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September 13, 2010

The Importance of Marketing Data

Depending upon the size of your business and at what stage of development you are in, the types of marketing data you collect will vary. For a business that has just started recently or will be starting up shortly in the future, you’ll want to do a tremendous amount of market research regarding target markets, advertising and marketing options, customer buying habits, local demographics, transportation and shipping costs, salary ranges, and anything else that may be relevant to your particular business.

If your business has already been established, you’ll hopefully have already collected much of this marketing data. But you should also now be collecting more comprehensive marketing data about your current customers. This includes information as to the regional area that contains the majority of your customers, payment methods, and average spending amounts. You should also be aware of your most popular products or services, your least popular products, and factors that may affect sales seasonally.

Together, all this information can help you better market your products or services. Additionally, it will be beneficial to know what your customers think of your products and services, and your business overall. This can help you gauge customer loyalty, and determine whether you may be in danger of losing customer to the competition. The more you understand about your customer base, the more empowered you are to provide them with expert service and beneficial products.

Obviously, you should also be collecting contact information if feasible, so that you can communicate easily with you customers about upcoming sales events or promotions, or other information regarding your business that they may be interested in receiving. Being aware of what publications your customers read, and what social networking sites they frequent will also enable you to market to them more effectively.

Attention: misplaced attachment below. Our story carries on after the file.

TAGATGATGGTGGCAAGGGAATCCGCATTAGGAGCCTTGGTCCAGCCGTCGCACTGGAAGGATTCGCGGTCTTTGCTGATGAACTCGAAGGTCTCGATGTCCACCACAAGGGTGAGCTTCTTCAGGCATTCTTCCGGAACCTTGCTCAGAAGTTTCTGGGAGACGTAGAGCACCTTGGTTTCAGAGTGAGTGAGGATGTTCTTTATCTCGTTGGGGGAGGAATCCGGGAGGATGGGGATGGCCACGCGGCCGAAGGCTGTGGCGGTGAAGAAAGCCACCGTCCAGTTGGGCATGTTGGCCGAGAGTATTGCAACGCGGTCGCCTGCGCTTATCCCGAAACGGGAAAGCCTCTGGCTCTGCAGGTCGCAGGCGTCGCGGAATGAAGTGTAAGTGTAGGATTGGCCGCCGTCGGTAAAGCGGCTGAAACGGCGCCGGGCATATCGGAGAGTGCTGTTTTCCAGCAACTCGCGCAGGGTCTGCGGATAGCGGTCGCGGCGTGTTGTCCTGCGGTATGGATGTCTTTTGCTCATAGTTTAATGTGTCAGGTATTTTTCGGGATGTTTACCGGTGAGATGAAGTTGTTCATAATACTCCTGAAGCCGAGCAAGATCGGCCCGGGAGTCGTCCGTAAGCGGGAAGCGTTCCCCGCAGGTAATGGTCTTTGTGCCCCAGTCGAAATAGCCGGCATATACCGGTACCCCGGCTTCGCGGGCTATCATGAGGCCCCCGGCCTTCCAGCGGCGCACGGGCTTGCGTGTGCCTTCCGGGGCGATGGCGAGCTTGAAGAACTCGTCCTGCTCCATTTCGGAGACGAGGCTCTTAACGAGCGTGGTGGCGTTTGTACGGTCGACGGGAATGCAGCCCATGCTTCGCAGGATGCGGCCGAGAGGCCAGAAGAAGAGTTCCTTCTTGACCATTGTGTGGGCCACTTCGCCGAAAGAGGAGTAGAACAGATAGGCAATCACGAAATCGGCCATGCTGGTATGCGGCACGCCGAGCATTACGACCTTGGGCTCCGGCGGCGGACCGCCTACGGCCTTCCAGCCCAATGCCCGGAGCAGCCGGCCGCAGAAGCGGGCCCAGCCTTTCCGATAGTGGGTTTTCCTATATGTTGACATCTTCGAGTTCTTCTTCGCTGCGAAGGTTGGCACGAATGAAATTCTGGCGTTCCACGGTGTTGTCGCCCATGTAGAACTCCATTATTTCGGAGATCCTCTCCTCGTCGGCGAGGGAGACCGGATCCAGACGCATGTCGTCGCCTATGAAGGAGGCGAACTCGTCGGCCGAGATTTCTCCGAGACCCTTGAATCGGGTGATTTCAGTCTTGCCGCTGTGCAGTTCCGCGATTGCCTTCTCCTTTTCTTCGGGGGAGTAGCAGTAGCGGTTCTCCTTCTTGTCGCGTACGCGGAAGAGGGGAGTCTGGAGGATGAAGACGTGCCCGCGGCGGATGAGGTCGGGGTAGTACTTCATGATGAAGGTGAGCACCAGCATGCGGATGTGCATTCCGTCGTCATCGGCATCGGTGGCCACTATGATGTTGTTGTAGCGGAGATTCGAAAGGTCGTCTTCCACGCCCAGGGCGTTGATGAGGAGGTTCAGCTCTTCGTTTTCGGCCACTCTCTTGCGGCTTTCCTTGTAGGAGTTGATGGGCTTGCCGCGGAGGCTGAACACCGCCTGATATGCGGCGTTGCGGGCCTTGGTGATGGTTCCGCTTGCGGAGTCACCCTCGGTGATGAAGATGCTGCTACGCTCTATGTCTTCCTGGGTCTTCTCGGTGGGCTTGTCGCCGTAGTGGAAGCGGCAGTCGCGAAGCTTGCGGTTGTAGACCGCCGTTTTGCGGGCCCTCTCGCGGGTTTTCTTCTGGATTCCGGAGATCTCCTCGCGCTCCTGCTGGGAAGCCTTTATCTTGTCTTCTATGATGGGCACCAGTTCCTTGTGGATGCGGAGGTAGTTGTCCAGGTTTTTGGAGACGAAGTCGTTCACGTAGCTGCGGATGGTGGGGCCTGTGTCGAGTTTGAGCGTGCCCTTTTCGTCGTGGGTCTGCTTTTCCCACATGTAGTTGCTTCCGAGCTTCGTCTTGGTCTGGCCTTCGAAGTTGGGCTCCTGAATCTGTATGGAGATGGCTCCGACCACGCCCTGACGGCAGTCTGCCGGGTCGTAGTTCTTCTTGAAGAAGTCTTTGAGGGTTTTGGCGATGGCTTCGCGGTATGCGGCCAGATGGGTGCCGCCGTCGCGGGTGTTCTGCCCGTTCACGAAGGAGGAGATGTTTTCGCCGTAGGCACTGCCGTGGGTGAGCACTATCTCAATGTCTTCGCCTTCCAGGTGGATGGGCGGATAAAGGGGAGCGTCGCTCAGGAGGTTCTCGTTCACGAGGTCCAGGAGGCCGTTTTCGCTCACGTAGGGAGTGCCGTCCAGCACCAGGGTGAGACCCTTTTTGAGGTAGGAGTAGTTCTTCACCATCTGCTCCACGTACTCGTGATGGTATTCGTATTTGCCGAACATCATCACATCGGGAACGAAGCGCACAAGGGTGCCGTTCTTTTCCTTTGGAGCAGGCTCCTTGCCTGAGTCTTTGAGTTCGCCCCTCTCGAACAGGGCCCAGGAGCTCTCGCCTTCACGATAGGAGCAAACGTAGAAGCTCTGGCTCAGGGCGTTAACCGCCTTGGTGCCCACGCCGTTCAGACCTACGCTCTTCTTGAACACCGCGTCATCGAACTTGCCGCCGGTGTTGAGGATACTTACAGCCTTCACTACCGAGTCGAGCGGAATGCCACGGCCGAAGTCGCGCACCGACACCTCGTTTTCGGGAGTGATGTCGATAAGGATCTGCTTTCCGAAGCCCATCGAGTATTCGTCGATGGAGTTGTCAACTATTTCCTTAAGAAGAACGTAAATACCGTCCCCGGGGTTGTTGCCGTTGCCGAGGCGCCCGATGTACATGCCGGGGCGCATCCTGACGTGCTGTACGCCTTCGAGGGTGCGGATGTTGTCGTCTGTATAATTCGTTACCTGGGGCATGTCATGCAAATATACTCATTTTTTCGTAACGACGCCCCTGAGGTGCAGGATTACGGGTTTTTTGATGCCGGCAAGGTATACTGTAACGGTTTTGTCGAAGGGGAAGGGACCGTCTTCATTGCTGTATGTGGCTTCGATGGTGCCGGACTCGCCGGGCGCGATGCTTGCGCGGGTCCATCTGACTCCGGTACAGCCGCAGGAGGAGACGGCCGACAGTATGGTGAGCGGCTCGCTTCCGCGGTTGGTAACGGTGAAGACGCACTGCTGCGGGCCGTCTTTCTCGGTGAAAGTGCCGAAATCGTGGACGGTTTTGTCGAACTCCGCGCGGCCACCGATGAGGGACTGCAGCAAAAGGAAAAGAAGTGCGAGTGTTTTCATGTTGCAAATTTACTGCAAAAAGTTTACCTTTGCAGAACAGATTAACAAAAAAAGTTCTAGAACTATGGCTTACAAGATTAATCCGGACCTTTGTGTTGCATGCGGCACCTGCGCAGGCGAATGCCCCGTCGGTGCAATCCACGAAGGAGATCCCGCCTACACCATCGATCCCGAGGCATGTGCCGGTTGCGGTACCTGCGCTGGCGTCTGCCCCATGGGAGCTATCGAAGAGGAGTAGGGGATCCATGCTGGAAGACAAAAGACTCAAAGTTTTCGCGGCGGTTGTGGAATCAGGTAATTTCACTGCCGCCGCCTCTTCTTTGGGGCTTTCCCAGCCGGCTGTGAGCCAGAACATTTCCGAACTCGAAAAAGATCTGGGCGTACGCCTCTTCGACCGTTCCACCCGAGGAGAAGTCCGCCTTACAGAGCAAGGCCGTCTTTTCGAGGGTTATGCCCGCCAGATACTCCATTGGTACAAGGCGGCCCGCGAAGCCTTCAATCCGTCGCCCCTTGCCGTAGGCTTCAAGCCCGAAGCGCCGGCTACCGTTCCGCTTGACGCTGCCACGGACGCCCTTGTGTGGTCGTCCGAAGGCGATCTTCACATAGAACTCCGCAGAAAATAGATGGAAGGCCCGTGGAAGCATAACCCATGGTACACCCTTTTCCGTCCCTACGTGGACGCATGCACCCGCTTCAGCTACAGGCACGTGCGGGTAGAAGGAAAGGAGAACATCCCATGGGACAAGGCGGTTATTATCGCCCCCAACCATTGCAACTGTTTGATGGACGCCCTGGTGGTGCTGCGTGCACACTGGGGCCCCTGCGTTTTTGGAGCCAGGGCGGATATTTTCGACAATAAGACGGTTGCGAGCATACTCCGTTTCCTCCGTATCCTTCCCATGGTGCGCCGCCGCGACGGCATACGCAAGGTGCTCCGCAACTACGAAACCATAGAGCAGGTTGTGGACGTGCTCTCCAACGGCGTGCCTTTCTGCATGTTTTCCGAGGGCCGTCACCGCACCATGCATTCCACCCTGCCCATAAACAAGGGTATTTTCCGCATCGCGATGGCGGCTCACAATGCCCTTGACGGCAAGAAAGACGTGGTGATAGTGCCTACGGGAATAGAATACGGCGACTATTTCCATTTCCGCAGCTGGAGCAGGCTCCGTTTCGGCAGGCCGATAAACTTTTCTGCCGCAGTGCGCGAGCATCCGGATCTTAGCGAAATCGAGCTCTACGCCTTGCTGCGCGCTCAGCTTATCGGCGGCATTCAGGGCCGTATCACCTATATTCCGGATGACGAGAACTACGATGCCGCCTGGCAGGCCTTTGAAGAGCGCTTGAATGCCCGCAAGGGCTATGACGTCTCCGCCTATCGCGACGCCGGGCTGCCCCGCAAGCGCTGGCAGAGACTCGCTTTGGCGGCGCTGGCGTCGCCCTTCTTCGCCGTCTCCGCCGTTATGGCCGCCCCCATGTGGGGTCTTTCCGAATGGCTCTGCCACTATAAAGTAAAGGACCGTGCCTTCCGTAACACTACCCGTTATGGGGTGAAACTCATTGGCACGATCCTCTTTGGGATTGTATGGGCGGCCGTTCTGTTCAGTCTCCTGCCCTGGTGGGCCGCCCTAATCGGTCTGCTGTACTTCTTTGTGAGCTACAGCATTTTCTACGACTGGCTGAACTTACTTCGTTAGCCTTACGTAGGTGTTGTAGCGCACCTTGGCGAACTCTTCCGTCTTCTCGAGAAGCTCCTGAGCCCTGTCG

In regards to marketing specific products or services, your most profitable and best-selling products will likely be those that provide the greatest benefits to your customers. Knowing this information can help you to improve existing products as well as develop new ones.

Collecting marketing data on customer’s previous purchases can also help you determine where to focus your marketing efforts, and how better to segment your target markets so that you can even personalize your marketing to a specific customer base.

Collecting marketing data typically occurs in two stages. The first stage, in which primary data is collected, is when you collect marketing data for the first time. Collecting secondary data is the second stage: this type of data is usually data that already exists and is purchased from another source.

Primary data can consist of simple customer contact information, or more comprehensive data culled from customer surveys and questionnaires. Your customer’s purchase habits also fall into this category, as well as the fluctuation of sales data on daily, weekly, or monthly schedules.

Secondary data should never be discounted as meaningless: it can often give you great insight into specific areas and target markets. Additionally, thanks to the availability of vast resources on the Internet, much of this type of marketing data can be obtained for free, provided you have time to do the research and know where to look.

It is beneficial to have a good networking system in place to record and house all the marketing data you collect, as well as data backup and protection tools in place so that you do not accidentally lose your data. You’ll also need to ensure that you comply with the Data Protection Act, which serves to protect the privacy rights of your customers and the data you’ve collected about them.

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